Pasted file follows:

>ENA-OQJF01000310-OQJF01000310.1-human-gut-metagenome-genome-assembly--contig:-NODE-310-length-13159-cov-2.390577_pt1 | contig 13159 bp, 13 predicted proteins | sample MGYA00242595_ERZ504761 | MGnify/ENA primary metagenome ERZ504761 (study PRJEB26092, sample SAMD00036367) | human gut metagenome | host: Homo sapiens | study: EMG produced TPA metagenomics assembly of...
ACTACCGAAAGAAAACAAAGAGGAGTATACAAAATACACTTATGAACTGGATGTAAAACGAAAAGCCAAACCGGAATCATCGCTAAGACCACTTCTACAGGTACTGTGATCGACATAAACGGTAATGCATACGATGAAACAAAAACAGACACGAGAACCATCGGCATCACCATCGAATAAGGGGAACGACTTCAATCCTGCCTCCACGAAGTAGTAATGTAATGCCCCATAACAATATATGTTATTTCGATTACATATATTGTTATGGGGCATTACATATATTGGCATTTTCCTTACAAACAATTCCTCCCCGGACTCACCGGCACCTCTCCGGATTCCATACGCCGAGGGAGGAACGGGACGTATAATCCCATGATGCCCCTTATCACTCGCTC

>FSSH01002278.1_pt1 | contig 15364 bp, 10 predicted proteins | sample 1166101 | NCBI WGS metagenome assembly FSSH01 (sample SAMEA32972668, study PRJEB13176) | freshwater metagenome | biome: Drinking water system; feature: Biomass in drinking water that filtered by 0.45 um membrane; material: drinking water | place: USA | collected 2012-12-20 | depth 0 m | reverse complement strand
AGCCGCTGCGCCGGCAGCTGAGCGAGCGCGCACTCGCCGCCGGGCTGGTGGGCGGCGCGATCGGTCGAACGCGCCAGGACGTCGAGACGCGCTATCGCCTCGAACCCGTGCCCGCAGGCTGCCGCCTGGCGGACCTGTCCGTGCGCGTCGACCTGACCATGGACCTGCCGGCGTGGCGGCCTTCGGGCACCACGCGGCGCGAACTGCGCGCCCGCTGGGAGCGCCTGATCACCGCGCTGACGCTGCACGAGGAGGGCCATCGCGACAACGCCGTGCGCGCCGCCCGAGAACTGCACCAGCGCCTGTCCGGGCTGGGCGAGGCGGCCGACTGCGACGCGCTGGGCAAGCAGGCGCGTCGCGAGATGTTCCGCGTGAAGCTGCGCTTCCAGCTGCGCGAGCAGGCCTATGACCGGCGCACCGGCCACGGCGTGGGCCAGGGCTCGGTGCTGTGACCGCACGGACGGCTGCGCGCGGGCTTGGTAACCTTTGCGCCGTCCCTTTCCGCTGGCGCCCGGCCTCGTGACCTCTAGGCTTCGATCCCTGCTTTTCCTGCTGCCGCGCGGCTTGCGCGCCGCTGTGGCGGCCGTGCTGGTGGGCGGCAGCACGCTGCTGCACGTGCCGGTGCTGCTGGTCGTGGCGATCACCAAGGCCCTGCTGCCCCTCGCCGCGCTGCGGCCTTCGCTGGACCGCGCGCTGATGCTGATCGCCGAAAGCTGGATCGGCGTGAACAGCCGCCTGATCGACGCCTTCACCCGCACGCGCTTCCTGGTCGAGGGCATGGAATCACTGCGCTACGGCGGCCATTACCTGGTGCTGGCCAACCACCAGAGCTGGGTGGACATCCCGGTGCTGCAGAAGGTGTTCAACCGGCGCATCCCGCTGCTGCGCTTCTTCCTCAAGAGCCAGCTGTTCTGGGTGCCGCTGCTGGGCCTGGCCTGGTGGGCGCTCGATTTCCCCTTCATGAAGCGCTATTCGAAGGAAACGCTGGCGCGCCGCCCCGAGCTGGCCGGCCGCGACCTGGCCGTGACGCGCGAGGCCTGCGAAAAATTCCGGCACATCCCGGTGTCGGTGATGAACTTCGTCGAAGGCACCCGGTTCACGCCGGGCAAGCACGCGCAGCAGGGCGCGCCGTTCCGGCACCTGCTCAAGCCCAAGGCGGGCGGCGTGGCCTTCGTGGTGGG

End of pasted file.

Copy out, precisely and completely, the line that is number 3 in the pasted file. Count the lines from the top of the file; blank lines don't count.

>FSSH01002278.1_pt1 | contig 15364 bp, 10 predicted proteins | sample 1166101 | NCBI WGS metagenome assembly FSSH01 (sample SAMEA32972668, study PRJEB13176) | freshwater metagenome | biome: Drinking water system; feature: Biomass in drinking water that filtered by 0.45 um membrane; material: drinking water | place: USA | collected 2012-12-20 | depth 0 m | reverse complement strand